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Is there a new ‘Sykes-Picot’ race unfolding to shape Lebanon’s future?

August 13, 2020 at 4:10 pm

Candles lit during a demonstration in support of the Lebanese people following an explosion in the port of Beirut, on 6 August 2020 [Yassine Gaidi/Anadolu Agency]

Another western breach of the already violated Arab space is being implemented today through the weak portal of Lebanon as France and Britain sent two warships to the stricken port of Beirut. There appears to be a concerted effort to confront Turkey on a second front, having already done so in Libya and the government in Ankara offering the use of one of its own ports to help the people of Lebanon.

This rapid French-British naval presence on the Lebanese coast straight after the bombing of the port is a response to two obvious needs that the West cannot hide. Perhaps the most prominent of these is the need to exert pressure on the Lebanese state and army to prevent any serious investigation into the Beirut explosion, about which there is much suspicion and doubt given the accumulating testimonies and videos which suggest strongly that an unconventional explosion took place last week. This could have been caused by an air-to-ground missile or a sea-to-ground missile, or even by technology tested months ago in Syria creating the same destructive waves that we do not see after the use of conventional bombs.

Prior to the ships arriving in Beirut, some Lebanese and international media addressed the quick visit by French President Emmanuel Macron and his behaviour which made him look as if he is the de facto ruler of Lebanon. His blatant threats to the Lebanese authorities resulted in the government resigning on the day that the investigative committee was due to present its report. Moreover, the decision to send the two naval ships was arguably an attempt to pre-empt Turkey’s offer to place a Turkish port at Lebanon’s disposal and to take care of the reconstruction of Beirut’s port.

READ: Lebanon prosecutor to question ministers over Beirut explosion

It seems as if the international powers fighting over the gas resources of the eastern Mediterranean basin have exploited the Beirut tragedy shamelessly to drag Lebanon into the growing conflict with its economic and geopolitical dimensions that extend from the Levant to the Strait of Gibraltar. There is a rush to fill the void resulting from the decline of the US military presence in the Middle East, and this is being led by France and Britain, the duo behind the 1916 Sykes-Picot agreement which carved up the Ottoman territories in the region even before the fall of the Empire. They see themselves, perhaps, as the legitimate heirs of the American presence, while on the other hand we have Turkey, possibly dreaming of the opportunity to regain part of the Ottoman Empire that was dismantled a century ago by Sykes-Picot.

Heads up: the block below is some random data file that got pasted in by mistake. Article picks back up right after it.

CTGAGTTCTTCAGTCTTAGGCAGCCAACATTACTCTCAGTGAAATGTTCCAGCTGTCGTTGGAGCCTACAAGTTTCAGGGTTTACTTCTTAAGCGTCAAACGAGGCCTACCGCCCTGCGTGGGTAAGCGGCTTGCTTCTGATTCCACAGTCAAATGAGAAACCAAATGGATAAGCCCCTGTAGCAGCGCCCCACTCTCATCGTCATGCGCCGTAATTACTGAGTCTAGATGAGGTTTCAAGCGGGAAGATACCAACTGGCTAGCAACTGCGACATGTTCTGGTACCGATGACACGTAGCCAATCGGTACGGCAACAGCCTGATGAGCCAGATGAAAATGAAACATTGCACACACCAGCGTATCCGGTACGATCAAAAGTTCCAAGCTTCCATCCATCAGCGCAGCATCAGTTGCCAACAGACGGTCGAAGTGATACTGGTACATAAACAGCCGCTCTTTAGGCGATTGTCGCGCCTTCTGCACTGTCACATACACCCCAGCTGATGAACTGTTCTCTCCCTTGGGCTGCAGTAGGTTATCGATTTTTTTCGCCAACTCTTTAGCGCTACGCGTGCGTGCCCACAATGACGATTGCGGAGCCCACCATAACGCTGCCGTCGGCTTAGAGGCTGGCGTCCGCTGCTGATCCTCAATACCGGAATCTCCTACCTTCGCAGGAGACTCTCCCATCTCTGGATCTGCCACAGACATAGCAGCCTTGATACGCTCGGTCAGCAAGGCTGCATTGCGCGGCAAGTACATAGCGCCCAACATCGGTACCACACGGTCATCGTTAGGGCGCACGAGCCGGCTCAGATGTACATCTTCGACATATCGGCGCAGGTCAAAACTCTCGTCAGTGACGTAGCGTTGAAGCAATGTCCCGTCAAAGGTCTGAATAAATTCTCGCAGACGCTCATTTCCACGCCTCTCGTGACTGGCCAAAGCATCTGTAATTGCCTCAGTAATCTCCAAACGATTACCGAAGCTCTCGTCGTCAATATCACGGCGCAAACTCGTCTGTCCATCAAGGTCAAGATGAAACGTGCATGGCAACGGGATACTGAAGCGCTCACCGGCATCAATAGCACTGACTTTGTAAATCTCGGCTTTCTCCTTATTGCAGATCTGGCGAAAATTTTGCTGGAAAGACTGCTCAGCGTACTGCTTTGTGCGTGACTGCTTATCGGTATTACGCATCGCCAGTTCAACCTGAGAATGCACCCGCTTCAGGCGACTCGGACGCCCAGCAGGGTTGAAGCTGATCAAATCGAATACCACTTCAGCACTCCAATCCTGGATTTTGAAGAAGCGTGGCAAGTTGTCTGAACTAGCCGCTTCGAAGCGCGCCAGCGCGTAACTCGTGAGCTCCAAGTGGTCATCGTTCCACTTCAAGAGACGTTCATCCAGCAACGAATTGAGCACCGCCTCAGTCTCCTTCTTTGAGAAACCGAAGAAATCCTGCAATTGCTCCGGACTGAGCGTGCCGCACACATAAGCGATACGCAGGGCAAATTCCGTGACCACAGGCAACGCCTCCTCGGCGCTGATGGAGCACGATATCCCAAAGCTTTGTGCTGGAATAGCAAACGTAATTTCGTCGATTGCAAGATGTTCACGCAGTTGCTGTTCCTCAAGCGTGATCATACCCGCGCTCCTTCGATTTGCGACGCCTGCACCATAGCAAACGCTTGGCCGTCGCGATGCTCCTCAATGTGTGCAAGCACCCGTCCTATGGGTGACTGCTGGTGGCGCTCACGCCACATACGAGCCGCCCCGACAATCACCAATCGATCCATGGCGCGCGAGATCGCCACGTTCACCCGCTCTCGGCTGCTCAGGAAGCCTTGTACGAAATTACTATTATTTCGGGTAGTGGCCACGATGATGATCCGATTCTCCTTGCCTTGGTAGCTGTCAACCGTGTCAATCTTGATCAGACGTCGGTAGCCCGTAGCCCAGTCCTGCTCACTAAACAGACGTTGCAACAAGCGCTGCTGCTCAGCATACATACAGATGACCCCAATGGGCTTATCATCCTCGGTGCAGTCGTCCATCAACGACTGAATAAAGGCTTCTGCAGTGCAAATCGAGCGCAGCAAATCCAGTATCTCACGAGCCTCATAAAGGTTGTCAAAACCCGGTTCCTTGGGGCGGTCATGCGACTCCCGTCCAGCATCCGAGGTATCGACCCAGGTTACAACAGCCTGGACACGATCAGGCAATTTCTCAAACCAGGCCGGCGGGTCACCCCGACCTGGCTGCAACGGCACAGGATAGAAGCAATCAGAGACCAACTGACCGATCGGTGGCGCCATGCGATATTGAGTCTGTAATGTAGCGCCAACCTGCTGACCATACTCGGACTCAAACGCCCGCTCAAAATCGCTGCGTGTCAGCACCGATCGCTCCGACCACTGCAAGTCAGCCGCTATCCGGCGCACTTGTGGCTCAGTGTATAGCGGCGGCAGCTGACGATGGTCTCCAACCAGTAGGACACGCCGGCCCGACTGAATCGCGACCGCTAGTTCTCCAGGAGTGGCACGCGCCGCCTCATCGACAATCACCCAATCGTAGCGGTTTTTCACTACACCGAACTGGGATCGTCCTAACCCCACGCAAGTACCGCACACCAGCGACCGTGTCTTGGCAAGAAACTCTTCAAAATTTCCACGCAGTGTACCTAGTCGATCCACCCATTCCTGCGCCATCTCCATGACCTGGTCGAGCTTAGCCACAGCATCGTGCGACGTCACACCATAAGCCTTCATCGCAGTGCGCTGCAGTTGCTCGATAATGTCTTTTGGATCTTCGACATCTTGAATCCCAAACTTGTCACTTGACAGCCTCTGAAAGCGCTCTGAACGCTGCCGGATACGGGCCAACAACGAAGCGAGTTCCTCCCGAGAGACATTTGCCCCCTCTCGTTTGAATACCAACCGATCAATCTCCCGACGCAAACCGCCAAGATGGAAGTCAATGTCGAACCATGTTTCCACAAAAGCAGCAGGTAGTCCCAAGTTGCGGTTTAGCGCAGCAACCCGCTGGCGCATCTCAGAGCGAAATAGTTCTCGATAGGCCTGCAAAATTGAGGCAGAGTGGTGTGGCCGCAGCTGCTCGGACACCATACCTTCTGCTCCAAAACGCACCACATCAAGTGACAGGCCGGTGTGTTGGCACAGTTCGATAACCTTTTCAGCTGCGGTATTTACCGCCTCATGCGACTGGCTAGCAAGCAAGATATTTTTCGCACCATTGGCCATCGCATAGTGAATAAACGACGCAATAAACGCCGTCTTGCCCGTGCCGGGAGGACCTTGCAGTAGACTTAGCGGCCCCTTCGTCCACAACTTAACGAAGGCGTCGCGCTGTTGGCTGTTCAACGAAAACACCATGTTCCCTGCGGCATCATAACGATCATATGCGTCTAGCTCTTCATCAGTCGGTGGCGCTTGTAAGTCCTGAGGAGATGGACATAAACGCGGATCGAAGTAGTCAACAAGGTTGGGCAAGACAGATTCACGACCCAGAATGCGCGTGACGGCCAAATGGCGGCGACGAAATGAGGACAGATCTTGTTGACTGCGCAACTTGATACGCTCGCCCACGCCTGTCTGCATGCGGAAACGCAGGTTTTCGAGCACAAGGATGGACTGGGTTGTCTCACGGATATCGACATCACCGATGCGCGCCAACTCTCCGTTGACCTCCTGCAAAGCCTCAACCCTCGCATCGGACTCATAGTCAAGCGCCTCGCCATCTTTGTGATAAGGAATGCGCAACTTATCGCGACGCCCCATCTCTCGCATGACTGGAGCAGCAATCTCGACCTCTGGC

Sykes-Picot agreement [Wikipedia]

Sykes-Picot agreement [Wikipedia]

Once again, the Arab world’s lack of leadership and vision is obvious. It finds itself vulnerable to the collusion of regional and international powers and will likely face more than one simultaneous attack that shakes its stability even more, as well as its development opportunities. This all has to be added to the continued attacks by Israel, which the West no longer trusts to manage the conflict with an unstable Arab world that is pregnant with the popular revolutions that were aborted during the Arab Spring. Today, the Western powers are working to facilitate the return of military regimes and forget about exporting democracy, the strategy which has failed in Iraq, Lebanon, Yemen and Sudan, and is expected to fail in Tunisia sooner rather than later.

What is happening in Lebanon today is the rapid elimination of the sectarian democratic experiment, as a prelude to preventing copies of it springing up in Iraq, Syria and Yemen. The West believes that Iran has benefited from it more than Israel, just as the Turks and the Muslim Brotherhood’s many branches have benefited more from the Arab Spring revolutions than the pro-Western secular elites in Egypt, Libya or Tunisia, or even in Morocco. The Algerian version saw national forces regaining control of the military, security and political institutions and escaping from the trap of luring the military into government, as happened in Egypt and Sudan.

READ: France helping Lebanon investigate Beirut port blasts

Just as the West was relying on handing over power in Libya to those loyal to Khalifa Haftar, the tragedy in Beirut has given it the chance to topple a government that had not been overthrown by a popular movement protesting over the past year, while also toppling sectarian democracy. The West also has the chance to hand over the government to the Lebanese armed forces and thus kill more than one bird with a single stone, placing Lebanon back under a disguised Western mandate, removing Hezbollah and Iran from the political equation and leaving Syria as an exclusive arena for the Russians. It is also an opportunity to control a country whose southern front is the most dangerous for Israel’s security, the soft underbelly in the eastern Mediterranean not that far removed from the volatility of Libya.

The West is tightening its grip on the region. There could well be a new Sykes-Picot race unfolding to shape Lebanon’s future.

This article first appeared in Arabic in Ecchrouk on 11 August 2020

The views expressed in this article belong to the author and do not necessarily reflect the editorial policy of Middle East Monitor.